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Gastroenterol Nurs. 2012 May-Jun;35(3):208-13. doi: 10.1097/SGA.0b013e3182562bde.

Colonic mucosal pseudolipomatosis: disinfectant colitis?

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Department of Internal Medicine, Hallym University Sacred Heart Hospital, Hallym University College of Medicine, Anyang, Korea.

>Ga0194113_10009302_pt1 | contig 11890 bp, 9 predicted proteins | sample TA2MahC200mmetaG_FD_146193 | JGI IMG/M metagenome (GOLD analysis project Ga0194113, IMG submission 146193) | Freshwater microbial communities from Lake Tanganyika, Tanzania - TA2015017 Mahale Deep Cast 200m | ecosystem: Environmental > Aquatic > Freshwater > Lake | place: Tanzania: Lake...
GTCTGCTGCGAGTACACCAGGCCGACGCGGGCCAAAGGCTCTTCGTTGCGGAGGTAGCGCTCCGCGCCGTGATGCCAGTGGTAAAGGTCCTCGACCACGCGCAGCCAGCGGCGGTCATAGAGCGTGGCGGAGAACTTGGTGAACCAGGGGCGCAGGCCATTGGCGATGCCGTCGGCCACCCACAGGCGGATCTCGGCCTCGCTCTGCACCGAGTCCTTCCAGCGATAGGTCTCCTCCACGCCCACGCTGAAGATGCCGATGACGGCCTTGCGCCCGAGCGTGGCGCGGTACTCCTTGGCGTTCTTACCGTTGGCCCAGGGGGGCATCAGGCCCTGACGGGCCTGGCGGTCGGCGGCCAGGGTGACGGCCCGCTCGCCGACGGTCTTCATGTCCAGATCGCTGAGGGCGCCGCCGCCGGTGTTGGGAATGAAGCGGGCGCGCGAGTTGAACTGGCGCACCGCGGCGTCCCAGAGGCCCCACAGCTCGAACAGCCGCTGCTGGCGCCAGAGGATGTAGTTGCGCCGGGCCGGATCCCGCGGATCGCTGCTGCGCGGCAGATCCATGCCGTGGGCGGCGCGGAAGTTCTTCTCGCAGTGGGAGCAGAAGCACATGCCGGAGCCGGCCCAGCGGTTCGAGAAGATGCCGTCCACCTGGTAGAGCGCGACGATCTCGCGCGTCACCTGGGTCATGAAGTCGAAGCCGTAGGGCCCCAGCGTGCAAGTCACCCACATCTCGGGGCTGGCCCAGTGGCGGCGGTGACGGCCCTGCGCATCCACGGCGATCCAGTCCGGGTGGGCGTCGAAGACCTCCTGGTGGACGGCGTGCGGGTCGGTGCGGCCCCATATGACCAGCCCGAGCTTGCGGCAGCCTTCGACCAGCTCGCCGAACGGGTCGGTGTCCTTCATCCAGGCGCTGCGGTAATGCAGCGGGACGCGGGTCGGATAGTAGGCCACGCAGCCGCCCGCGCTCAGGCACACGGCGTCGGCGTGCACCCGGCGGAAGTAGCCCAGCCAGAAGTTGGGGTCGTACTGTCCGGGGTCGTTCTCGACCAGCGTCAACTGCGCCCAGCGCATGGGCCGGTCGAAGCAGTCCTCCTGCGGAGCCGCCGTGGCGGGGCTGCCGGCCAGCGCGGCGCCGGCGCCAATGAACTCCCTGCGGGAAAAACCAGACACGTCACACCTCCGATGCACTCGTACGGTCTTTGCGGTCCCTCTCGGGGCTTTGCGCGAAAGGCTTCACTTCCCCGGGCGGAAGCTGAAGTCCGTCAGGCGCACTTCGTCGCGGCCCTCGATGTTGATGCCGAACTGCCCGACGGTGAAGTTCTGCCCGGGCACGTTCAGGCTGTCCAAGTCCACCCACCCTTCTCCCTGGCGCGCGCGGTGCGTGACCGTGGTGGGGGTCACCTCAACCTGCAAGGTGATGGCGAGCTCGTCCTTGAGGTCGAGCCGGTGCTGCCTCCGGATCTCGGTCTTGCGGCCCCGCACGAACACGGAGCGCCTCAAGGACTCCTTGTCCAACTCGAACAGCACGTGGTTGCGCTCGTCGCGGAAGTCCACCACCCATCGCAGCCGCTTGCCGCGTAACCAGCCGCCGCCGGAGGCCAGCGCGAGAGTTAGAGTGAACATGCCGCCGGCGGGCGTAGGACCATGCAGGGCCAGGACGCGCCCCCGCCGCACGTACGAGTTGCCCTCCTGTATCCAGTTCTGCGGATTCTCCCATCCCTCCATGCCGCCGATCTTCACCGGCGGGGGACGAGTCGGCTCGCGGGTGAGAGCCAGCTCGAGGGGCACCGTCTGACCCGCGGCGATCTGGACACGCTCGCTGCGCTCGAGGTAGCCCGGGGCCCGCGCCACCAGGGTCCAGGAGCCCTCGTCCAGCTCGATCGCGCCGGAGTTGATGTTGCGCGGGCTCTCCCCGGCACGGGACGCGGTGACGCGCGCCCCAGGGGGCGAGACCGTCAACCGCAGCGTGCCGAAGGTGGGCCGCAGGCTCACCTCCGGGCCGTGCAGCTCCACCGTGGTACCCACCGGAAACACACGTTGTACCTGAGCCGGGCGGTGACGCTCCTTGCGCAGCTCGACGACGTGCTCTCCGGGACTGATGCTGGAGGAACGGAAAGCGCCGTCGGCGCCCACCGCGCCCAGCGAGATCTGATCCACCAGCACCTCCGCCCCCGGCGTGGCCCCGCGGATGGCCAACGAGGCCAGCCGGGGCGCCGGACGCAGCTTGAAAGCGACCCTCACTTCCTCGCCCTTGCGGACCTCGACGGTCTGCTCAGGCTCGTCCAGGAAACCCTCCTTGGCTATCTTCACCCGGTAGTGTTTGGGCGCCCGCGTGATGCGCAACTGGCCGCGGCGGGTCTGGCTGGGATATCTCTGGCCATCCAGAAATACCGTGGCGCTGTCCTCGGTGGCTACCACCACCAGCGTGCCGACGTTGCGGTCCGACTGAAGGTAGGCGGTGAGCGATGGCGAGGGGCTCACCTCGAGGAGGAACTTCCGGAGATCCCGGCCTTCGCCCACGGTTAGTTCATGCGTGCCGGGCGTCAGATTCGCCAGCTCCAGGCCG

Colonic pseudolipomatosis is rare and its pathogenesis is still unclear. A number of mechanisms, including mechanical injury during an endoscopic procedure or chemical injury by disinfectant, seem to contribute to its pathogenesis. In our endoscopy unit, pseudolipomatosis occurred in an epidemic pattern after changing the endoscopic disinfectant from 2% glutaraldehyde to peracetic acid compound to decrease the length of endoscope reprocessing time. We assumed that pseudolipomatosis could be a type of chemical colitis produced by the residual disinfectant solution that remained on the surface or in a channel of the endoscope after reprocessing. The aim of this report was to highlight a series of 12 cases of colonic pseudolipomatosis in order to describe the endoscopic and pathological features and discuss the harmful effect of disinfectants as a possible cause of pseudolipomatosis. To identify the cause of the lesions, we systematically reviewed each patient history and the endoscopic and histological features. From March 2004 to February 2005, 1276 colonoscopies were performed and 12 cases (0.94%) of colonic pseudolipomatosis were diagnosed at the Kangnam Sacred Heart Hospital of Hallym University. The pathogenesis of colonic pseudolipomatosis is not well-known, but our experience indicates the endoscopic disinfectant as the probable cause of pseudolipomatosis rather than either mechanical traumatic injury or intraluminal air pressure-related injury.

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